New state-of-the-art LEED marketplace already needs overhaul

Halifax Seaport Farmer's Market is about to undergo a multi-year renovation – something that wouldn’t be unusual if the massive waterfront building was aging.
But the 45,000 sq. ft. market is a state-of-the-art environmental show-piece built to LEED platinum standards only three years ago at a cost of $14-million. The obvious question is, why is such a relatively new structure already facing an overhaul?
Talk to market executive director Julie Chaisson and the renovations sound benign. The two to three-year project includes removing a central staircase to the building’s second floor to make way for a double-width garage door entrance that will open the building’s interior to the outside; adding utilities such as water and electricity where they currently don’t exist; and changing the interior layout of the building to improve the flow of traffic within.
Already, the living wall – a vertical garden sandwiched between two large windows that climbed the height of the market – near the entrance has been dismantled. “It didn’t have overhead light. It was difficult to water and no matter what we did, we couldn’t get it to grow,” Chaisson said.
No matter what we did, we couldn’t get it to grow: that just as easily sums up the problem for the Seaport Farmer’s Market. In many ways, the market is the victim of its own success. Founded in 1750, it is the oldest continuous operating market in North America.

14 homes since 1750
The market has had 14 homes in its long history. Before moving to its current building, it was in a claustrophobic warren of rooms in the Keith’s Brewery Building on Lower Water Street.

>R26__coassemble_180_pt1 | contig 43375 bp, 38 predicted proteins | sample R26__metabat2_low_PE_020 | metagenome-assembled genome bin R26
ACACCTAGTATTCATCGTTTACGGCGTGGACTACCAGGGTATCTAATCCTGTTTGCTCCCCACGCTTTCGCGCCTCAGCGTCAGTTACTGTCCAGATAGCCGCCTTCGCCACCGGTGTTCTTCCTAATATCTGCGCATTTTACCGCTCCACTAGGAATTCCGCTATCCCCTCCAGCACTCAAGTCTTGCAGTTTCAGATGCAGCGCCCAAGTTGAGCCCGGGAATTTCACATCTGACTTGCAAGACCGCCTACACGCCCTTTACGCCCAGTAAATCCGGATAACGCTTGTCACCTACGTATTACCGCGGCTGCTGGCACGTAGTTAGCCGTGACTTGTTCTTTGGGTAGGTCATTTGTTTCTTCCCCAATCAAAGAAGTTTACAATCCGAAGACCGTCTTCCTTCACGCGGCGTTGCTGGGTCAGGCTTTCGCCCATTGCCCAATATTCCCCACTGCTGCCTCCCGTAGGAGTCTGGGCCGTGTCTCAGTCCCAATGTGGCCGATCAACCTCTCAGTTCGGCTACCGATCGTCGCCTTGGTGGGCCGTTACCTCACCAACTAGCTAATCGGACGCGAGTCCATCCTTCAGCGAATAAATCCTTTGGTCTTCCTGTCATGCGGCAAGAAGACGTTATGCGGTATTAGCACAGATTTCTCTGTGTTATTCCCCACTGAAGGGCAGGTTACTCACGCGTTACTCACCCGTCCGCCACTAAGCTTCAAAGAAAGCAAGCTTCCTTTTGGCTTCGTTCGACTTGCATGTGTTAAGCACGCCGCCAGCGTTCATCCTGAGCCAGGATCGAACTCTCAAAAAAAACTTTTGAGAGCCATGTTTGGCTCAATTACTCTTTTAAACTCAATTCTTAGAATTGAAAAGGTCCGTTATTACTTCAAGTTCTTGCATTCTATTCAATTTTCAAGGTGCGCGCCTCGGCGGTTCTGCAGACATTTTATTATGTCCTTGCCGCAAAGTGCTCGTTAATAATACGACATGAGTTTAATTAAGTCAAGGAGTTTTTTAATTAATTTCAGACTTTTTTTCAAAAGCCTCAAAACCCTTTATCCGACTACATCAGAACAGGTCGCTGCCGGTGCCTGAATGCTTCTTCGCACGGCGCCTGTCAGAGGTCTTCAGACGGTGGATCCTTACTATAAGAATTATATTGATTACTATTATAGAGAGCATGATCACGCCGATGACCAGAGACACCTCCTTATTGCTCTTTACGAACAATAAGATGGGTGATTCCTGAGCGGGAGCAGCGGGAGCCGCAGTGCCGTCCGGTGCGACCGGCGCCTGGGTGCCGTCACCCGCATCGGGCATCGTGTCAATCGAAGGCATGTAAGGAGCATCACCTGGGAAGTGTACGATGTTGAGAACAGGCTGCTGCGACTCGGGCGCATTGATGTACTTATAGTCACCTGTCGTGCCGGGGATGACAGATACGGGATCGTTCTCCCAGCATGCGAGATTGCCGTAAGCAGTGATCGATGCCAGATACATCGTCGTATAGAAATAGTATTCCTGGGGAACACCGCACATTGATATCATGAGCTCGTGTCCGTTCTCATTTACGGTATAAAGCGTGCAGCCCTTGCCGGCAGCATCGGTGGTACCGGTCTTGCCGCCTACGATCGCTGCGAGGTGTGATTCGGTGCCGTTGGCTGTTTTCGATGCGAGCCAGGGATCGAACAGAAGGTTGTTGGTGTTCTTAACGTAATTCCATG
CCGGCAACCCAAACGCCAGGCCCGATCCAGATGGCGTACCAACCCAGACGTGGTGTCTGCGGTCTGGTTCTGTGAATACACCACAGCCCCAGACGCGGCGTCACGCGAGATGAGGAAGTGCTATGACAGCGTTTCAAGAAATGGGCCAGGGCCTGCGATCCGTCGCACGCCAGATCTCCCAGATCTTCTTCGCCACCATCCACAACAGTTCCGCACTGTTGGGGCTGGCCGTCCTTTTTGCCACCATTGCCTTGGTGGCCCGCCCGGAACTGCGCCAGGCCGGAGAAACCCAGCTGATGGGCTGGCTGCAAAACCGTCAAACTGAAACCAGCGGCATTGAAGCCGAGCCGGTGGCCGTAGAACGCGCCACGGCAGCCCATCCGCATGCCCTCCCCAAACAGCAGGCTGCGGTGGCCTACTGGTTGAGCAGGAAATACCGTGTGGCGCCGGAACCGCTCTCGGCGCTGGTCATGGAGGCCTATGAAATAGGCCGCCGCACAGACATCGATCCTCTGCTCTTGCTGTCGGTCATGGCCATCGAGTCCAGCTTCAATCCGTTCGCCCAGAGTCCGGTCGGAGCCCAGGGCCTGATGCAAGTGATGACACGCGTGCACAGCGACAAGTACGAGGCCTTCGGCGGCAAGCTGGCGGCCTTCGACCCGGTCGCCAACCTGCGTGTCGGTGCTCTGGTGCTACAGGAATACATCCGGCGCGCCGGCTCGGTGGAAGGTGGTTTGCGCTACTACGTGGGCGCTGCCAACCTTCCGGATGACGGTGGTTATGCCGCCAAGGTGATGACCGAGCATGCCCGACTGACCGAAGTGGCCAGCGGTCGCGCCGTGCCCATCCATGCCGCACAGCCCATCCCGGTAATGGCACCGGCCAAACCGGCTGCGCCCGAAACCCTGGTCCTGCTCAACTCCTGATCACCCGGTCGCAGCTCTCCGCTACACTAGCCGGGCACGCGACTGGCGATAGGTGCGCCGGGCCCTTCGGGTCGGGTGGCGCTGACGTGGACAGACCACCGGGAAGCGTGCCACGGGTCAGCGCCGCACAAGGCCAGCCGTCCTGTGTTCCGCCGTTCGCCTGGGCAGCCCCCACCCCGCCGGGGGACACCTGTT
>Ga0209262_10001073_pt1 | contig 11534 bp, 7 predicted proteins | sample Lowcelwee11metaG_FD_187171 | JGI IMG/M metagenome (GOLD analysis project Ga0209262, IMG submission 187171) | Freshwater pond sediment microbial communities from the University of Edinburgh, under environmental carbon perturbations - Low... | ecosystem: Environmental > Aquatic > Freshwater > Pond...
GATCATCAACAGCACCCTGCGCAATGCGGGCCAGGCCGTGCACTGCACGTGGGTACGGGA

On Saturdays, thousands of people would pour into the brewery building, shouldering past buskers lining the tight corridors and would spill into the different rooms to fight for space in front of the many vendors.
The crowding led to the idea of a new, spacious building, which quickly began to take on incredible dimensions. The new market would not just be larger, it would be greener; in fact, it would be the greenest! The list of things the market should incorporate ballooned – and so did the cost.
That the new building – the work of architectural firm Lydon Lynch and landscape architect Vollick McKee Petersmann & Associates – is an environmental showpiece is undeniable. In Sustainable Architecture and Building Magazine, writer Jim Taggart lauded the market “as a step forward in our understanding of sustainability.”
Among the features he cited were the building’s green roof, the second largest in Canada, incorporating 100 mm depth of soil planted with 10 species of sedum; and “the four micro-wind turbines mounted on the roof [which] provide a total of 10 kilowatts of electrical power when operating at full speed.”
The market also boasts 23 solar panels, 18 geothermal wells, a radiant floor system, a rainwater collection system used for toilet flushing and even wood salvaged from local forests following Hurricane Juan, which ripped down entire swathes of trees when it tore through Atlantic Canada in 2003.